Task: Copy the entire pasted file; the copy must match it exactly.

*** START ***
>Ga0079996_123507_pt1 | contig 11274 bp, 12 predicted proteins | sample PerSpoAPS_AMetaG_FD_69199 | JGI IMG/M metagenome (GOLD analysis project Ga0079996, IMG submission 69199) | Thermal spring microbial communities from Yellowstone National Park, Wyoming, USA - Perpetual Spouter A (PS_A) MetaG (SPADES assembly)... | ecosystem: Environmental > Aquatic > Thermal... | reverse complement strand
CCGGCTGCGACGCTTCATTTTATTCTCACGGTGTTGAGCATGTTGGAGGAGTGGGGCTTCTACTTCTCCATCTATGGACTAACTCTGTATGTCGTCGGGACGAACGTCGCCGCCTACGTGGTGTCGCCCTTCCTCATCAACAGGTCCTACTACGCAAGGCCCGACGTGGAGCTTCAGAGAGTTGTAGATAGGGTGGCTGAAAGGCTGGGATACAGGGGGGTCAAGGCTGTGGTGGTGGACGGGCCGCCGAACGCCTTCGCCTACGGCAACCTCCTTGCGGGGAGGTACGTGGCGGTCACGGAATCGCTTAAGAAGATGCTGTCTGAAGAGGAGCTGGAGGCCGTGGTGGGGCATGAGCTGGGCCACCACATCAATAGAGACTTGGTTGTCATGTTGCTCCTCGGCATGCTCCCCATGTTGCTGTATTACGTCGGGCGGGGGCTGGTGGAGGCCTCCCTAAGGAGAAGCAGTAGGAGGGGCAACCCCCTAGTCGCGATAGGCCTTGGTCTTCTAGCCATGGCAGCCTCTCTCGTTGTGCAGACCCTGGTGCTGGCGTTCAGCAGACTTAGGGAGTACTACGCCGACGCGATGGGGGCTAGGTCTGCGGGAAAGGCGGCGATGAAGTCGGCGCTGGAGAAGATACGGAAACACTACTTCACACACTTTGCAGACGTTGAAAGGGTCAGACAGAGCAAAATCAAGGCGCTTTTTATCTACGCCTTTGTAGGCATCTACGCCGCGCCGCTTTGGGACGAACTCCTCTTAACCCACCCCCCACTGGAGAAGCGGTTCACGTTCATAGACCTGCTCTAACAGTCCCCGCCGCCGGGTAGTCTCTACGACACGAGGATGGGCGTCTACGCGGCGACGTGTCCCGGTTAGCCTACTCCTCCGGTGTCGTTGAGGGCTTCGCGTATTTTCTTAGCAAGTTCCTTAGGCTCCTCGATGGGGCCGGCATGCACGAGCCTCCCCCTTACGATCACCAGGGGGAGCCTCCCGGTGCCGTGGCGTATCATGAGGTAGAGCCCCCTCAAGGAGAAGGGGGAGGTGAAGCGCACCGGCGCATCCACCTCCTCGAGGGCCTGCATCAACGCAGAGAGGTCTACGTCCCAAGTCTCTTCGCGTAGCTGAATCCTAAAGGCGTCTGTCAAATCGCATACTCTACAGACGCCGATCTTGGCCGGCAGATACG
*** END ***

>Ga0079996_123507_pt1 | contig 11274 bp, 12 predicted proteins | sample PerSpoAPS_AMetaG_FD_69199 | JGI IMG/M metagenome (GOLD analysis project Ga0079996, IMG submission 69199) | Thermal spring microbial communities from Yellowstone National Park, Wyoming, USA - Perpetual Spouter A (PS_A) MetaG (SPADES assembly)... | ecosystem: Environmental > Aquatic > Thermal... | reverse complement strand
CCGGCTGCGACGCTTCATTTTATTCTCACGGTGTTGAGCATGTTGGAGGAGTGGGGCTTCTACTTCTCCATCTATGGACTAACTCTGTATGTCGTCGGGACGAACGTCGCCGCCTACGTGGTGTCGCCCTTCCTCATCAACAGGTCCTACTACGCAAGGCCCGACGTGGAGCTTCAGAGAGTTGTAGATAGGGTGGCTGAAAGGCTGGGATACAGGGGGGTCAAGGCTGTGGTGGTGGACGGGCCGCCGAACGCCTTCGCCTACGGCAACCTCCTTGCGGGGAGGTACGTGGCGGTCACGGAATCGCTTAAGAAGATGCTGTCTGAAGAGGAGCTGGAGGCCGTGGTGGGGCATGAGCTGGGCCACCACATCAATAGAGACTTGGTTGTCATGTTGCTCCTCGGCATGCTCCCCATGTTGCTGTATTACGTCGGGCGGGGGCTGGTGGAGGCCTCCCTAAGGAGAAGCAGTAGGAGGGGCAACCCCCTAGTCGCGATAGGCCTTGGTCTTCTAGCCATGGCAGCCTCTCTCGTTGTGCAGACCCTGGTGCTGGCGTTCAGCAGACTTAGGGAGTACTACGCCGACGCGATGGGGGCTAGGTCTGCGGGAAAGGCGGCGATGAAGTCGGCGCTGGAGAAGATACGGAAACACTACTTCACACACTTTGCAGACGTTGAAAGGGTCAGACAGAGCAAAATCAAGGCGCTTTTTATCTACGCCTTTGTAGGCATCTACGCCGCGCCGCTTTGGGACGAACTCCTCTTAACCCACCCCCCACTGGAGAAGCGGTTCACGTTCATAGACCTGCTCTAACAGTCCCCGCCGCCGGGTAGTCTCTACGACACGAGGATGGGCGTCTACGCGGCGACGTGTCCCGGTTAGCCTACTCCTCCGGTGTCGTTGAGGGCTTCGCGTATTTTCTTAGCAAGTTCCTTAGGCTCCTCGATGGGGCCGGCATGCACGAGCCTCCCCCTTACGATCACCAGGGGGAGCCTCCCGGTGCCGTGGCGTATCATGAGGTAGAGCCCCCTCAAGGAGAAGGGGGAGGTGAAGCGCACCGGCGCATCCACCTCCTCGAGGGCCTGCATCAACGCAGAGAGGTCTACGTCCCAAGTCTCTTCGCGTAGCTGAATCCTAAAGGCGTCTGTCAAATCGCATACTCTACAGACGCCGATCTTGGCCGGCAGATACG